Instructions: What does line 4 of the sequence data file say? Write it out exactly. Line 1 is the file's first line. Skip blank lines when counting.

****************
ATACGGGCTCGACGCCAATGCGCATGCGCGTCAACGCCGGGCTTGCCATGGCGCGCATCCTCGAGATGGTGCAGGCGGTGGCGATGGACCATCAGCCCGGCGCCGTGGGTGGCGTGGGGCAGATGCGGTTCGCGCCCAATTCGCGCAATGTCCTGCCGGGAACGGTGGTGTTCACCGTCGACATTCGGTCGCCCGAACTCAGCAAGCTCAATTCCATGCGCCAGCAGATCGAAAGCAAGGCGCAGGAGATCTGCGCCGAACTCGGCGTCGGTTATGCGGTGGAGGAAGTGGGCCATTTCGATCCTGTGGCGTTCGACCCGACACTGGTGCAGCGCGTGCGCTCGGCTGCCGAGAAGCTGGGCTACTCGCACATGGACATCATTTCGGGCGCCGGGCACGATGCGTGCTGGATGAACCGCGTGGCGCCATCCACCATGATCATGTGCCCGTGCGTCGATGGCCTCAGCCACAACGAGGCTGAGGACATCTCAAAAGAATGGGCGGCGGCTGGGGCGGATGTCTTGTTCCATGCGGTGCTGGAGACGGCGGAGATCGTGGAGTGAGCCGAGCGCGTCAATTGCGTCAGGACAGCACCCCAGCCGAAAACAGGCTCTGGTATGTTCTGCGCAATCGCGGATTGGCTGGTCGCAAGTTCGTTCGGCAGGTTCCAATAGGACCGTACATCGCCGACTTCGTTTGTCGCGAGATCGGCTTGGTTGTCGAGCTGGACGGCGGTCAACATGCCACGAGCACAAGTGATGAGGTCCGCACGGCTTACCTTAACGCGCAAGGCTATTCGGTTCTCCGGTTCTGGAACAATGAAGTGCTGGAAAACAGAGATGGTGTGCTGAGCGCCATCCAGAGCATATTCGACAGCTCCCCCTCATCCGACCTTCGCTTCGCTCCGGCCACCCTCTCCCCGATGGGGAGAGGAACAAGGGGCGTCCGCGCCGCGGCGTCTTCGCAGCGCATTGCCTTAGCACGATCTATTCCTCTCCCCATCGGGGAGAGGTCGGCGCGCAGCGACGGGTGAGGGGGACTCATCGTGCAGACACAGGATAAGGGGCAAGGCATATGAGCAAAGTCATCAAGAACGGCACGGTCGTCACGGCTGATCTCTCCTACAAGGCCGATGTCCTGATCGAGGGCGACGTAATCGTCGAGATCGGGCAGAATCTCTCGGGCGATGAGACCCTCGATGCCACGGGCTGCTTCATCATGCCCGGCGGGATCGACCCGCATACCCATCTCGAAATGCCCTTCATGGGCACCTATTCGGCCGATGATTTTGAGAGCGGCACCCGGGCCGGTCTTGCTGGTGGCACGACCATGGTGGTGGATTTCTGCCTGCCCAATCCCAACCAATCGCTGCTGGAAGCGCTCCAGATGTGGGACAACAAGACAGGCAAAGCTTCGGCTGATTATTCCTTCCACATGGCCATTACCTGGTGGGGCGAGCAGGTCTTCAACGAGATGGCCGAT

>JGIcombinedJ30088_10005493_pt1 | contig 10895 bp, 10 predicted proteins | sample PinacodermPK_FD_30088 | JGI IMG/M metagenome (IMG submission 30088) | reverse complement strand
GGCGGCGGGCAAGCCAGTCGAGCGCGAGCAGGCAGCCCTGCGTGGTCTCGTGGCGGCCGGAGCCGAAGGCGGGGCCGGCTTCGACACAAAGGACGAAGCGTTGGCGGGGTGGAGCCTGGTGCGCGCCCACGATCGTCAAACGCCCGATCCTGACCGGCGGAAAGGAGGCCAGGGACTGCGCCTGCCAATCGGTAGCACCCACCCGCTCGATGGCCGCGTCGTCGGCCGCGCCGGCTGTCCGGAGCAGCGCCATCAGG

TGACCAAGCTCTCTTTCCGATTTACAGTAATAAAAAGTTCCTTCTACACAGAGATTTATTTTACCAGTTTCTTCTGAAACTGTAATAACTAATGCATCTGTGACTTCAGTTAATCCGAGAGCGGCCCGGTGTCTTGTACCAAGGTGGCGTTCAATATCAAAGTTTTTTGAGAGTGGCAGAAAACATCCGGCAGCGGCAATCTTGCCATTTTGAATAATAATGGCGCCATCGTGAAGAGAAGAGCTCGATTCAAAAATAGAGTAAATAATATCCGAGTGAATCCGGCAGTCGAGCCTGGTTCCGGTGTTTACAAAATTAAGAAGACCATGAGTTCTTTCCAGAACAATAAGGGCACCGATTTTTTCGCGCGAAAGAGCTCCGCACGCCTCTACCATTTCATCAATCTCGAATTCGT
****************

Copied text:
TGACCAAGCTCTCTTTCCGATTTACAGTAATAAAAAGTTCCTTCTACACAGAGATTTATTTTACCAGTTTCTTCTGAAACTGTAATAACTAATGCATCTGTGACTTCAGTTAATCCGAGAGCGGCCCGGTGTCTTGTACCAAGGTGGCGTTCAATATCAAAGTTTTTTGAGAGTGGCAGAAAACATCCGGCAGCGGCAATCTTGCCATTTTGAATAATAATGGCGCCATCGTGAAGAGAAGAGCTCGATTCAAAAATAGAGTAAATAATATCCGAGTGAATCCGGCAGTCGAGCCTGGTTCCGGTGTTTACAAAATTAAGAAGACCATGAGTTCTTTCCAGAACAATAAGGGCACCGATTTTTTCGCGCGAAAGAGCTCCGCACGCCTCTACCATTTCATCAATCTCGAATTCGT